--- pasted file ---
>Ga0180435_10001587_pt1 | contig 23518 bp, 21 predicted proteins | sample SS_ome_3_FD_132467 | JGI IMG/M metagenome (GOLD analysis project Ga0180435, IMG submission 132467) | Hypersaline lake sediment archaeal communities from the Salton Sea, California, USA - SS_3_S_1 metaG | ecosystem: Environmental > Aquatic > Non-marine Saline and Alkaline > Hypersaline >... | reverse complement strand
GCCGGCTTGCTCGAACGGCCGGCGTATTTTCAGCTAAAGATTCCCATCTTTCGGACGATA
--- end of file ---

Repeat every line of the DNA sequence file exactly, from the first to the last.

>Ga0180435_10001587_pt1 | contig 23518 bp, 21 predicted proteins | sample SS_ome_3_FD_132467 | JGI IMG/M metagenome (GOLD analysis project Ga0180435, IMG submission 132467) | Hypersaline lake sediment archaeal communities from the Salton Sea, California, USA - SS_3_S_1 metaG | ecosystem: Environmental > Aquatic > Non-marine Saline and Alkaline > Hypersaline >... | reverse complement strand
GCCGGCTTGCTCGAACGGCCGGCGTATTTTCAGCTAAAGATTCCCATCTTTCGGACGATA